For a lattice $\mathbb Z^d$, denote by lattice line any line that contains two (and thus infinitely many) lattice points.

For $2\le k<n$, define a $(n,k)$-coloring, or $C_d(n,k)$ for short, as a $n$-coloring $\mathbb Z^d\to \{0,1,\dots,n-1\}$ such that

  • in each lattice line, exactly $k$ colors occur,
  • each color is used for at least $2$ points of $\mathbb Z^d$.

It seems obvious that a $C_d(n,k)$, if it exists, must always be periodic in all directions (i.e. on each lattice line), although I cannot see a simple argument for that. Possibly there are some parallels with the Hales-Jewett theorem.

  • Is there an easy proof for the periodicity?

For a periodic coloring $C_d(n,k)$, let $D$ be a fundamental domain, i.e. a colored minimal cuboid such that its periodic continuation in all coordinate directions yields the given coloring. Some easy examples, all for $k=2$:

  • For a prime $p$, let $D$ be a $p\times p$ diagonal matrix with $r$ 1’s and $p-r$ 2’s on the diagonal, where $0<r<p$. This yields a $C_2(3,2)$.
  • A $C_2(3,2)$ is also obtained by $D= \pmatrix{ 0 & 0 & 0 & 1\\ 0 & 2 & 0 & 2 \\ 0 & 0 & 0 & 1\\ 1 & 2 & 1 & 2 }$ or $D= \pmatrix{ 0 & 0 & 0 & 1\\ 1 & 2 & 1 & 2 }$. Note that the last $D$ is not square.
  • EDIT: this one doesn't work for $d>2$. For a prime $p$, take for $D$ the cube $\{0,1,\dots,p-1\}^d$ with a point $x\in D$ getting color $d-\#x$, where $\#x$ is the number of coordinates equal to zero. It is easy to check that this yields a $C_d(d+1,2)$ for each prime $p$; these colorings will be called "simplex constructions". The special case $d=2$ yields $C_2(3,2)$'s which are again non-isomorphic to the above ones, with e.g. $D= \pmatrix{ 0 & 1 & 1\\ 1 & 2 & 2 \\ 1 & 2 & 2 }$ for $p=3$.
  • A $C_d(2^d,2)$ is defined by a $2^d$-hypercube $D$ in which each color is used once (and it is not hard to see that all $C_d(2^d,2)$ are of this form). We may call this one the "rainbow construction" and note that it generalizes immediately to a $C_d(k^d,k)$. For this one, $k$ does not need to be a prime!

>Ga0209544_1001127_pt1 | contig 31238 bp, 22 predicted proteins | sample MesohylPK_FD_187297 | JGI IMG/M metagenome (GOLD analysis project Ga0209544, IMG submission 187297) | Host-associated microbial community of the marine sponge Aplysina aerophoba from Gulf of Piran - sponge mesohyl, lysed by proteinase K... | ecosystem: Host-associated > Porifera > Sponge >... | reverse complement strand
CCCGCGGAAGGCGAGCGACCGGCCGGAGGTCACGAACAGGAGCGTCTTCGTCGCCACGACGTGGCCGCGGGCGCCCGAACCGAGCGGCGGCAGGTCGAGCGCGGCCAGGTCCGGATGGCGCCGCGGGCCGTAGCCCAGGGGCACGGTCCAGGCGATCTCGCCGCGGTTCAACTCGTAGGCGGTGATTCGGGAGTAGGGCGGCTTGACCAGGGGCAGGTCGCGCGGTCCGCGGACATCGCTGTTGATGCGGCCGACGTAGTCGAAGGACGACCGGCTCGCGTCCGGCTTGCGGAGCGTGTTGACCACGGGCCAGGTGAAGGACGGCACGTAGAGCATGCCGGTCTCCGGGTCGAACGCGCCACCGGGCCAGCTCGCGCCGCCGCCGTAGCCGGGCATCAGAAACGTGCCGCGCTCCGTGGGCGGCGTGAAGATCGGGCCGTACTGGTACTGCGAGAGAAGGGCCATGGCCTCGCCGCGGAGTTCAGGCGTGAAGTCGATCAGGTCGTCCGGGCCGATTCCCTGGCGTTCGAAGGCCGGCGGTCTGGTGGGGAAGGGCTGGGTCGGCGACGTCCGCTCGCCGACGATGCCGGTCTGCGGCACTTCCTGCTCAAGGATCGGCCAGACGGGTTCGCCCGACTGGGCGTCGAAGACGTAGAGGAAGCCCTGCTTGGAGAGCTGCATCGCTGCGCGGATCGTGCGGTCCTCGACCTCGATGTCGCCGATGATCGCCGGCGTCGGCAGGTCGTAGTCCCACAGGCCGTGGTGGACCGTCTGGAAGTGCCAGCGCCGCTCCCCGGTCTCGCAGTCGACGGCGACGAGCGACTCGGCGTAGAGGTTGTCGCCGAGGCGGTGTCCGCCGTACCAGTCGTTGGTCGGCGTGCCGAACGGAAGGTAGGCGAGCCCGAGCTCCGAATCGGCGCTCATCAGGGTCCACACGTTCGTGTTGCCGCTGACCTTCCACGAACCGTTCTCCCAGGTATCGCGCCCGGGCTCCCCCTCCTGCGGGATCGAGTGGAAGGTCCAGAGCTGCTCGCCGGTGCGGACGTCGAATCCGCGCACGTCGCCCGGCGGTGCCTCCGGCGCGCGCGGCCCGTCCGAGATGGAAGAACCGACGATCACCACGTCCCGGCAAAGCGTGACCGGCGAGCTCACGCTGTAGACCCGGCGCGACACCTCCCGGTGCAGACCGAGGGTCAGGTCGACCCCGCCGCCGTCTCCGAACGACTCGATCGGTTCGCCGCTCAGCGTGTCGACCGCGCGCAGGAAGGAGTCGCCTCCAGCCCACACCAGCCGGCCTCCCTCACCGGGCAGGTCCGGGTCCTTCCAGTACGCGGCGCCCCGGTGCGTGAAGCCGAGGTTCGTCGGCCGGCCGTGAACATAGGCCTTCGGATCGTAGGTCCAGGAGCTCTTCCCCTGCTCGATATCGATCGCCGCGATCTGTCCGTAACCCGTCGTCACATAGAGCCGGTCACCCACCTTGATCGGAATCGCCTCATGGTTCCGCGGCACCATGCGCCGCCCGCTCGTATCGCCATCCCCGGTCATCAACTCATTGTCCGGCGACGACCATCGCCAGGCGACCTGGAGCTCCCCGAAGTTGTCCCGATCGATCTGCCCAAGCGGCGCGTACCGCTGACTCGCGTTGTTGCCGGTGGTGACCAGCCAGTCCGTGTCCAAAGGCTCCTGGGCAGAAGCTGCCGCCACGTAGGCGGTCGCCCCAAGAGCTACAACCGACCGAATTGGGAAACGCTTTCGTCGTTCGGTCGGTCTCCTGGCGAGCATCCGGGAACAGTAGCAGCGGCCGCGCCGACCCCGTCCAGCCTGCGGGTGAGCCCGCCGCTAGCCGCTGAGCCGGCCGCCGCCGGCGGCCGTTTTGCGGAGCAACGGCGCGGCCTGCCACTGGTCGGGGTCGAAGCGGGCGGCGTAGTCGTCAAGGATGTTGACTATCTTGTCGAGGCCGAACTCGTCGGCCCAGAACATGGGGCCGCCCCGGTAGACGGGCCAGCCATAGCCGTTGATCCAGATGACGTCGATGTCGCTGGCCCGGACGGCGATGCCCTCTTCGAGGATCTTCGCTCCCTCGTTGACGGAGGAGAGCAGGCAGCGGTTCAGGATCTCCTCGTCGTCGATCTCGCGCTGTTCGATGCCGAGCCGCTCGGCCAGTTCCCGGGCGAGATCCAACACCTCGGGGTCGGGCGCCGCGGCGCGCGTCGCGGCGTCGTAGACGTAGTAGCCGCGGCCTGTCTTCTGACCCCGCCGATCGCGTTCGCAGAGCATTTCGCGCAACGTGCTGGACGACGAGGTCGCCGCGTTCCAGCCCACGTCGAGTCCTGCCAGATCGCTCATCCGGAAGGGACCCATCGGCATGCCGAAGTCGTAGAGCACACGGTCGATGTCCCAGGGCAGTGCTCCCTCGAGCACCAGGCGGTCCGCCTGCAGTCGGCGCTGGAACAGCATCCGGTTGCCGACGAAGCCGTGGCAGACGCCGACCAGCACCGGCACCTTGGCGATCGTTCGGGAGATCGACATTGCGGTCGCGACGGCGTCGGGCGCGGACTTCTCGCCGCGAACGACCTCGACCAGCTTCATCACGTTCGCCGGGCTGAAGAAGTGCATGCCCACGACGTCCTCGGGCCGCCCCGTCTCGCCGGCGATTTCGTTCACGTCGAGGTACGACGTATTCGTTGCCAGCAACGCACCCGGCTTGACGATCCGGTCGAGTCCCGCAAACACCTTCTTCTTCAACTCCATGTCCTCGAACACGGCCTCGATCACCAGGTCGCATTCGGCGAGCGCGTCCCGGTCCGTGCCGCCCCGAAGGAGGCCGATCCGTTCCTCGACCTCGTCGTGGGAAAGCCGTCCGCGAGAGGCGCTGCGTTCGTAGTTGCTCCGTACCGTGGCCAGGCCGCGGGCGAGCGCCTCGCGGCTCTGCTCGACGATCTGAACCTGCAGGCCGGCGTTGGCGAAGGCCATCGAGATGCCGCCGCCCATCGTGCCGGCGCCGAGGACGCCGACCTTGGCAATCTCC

• For which triples $(d,n,k)$ do such colorings $C_d(n,k)$ exist?
  • Which periods (i.e. side lengths of $D$) can occur for a given triple?
  • Are there other examples where $D$ is not a hypercube?

It seems like there are no $C_d(n,2)$ for $n>d+1$ unless $n=2^d$. Is there an easy way to prove that?

Now for $k>2$, apart from the rainbow construction, it is much harder to find general constructions. I wonder if it is possible to tweak certain combinatorical designs in order to obtain a suitable $D$ or, for dimension $d=2$, to build one from an appropriate set of latin squares. Or is there a construction for $k=3$ based on the above simplex constructions?
As $k$ grows, searching for small $D$'s by hand feels a bit like solving a sudoku. While a $C_2(6,3)$ is still quite easy to find (e.g. $D= \pmatrix{ 0 & 1 & 2 & 0\\ 1 & 2 & 1 &3 \\ 0 & 1 & 2 & 0\\ 4& 3&4&5 }$), I have the impression that no $C_2(n,3)$ exists for $n>6$, except of course $n=9=3^2$. The following question seems well motivated:

For given naturals $d,k\ge2$, denote by $m(d,k)$ the biggest $n<k^d$ such that a $C_d(n,k)$ exists. What are good lower and upper bounds for $m(d,k)$ ?

By the above, we have supposedly $m(d,2)=d+1$ and $m(2,3)=6$.

  • 1
    $\begingroup$ Maybe you should edit the title to say $\mathbb{Z}^d$ instead of $\mathbb{Z}^k$. $\endgroup$ Jan 11, 2014 at 23:20
  • $\begingroup$ I don't think your simplex construction works. Take p = 3, d = 3. The line through (0,0,1) and (1,1,0) contains three different colors. $\endgroup$ Jan 12, 2014 at 5:53

3 Answers 3


No there are non-periodic colourings of this type.

Start off with a periodic $(n,k)$ lattice colouring and generate a new $(2n,2k)$ lattice colouring by splitting each of the $n$ colours into two "hues". Let the original colours be $\{2,4,6,\ldots,2n\}$ and the new colours be $\{1,2,3,\ldots,2n\}$. If $\xi$ is your original lattice colouring, you can make the new lattice colouring, $\tilde\xi$ by randomly choosing $\tilde\xi_{\mathbf j}$ to be either $\xi_{\mathbf j}$ or $\xi_{\mathbf j}-1$.

To see that this is indeed a $(2n,2k)$-colouring, firstly it's obvious that there are $2n$ colours. Now for any lattice line, it's easy to check by Borel-Cantelli II that it contains all $2k$ hues of the original $k$ colours with probability 1. Since there are countably many lines, it's a probability 1 event that all lattice lines are coloured with exactly $2k$ colours.


A periodic $(n,k)$ coloring can be modified to give a non-periodic $(mn+\ell,mk+\ell)$ coloring for any non-negative $m,\ell$ not both $0$ (this uses some comments to improve my previous answer, although there seem to be even better answers given) ). This is a modification of Anthony's construction without need of probabilities. This allows the periodic $(3,2)$-colorings to give non-periodic $(a+b,a)$ colorings for any $a \ge 2b$ (except $(a+b,a)=(3,2)$)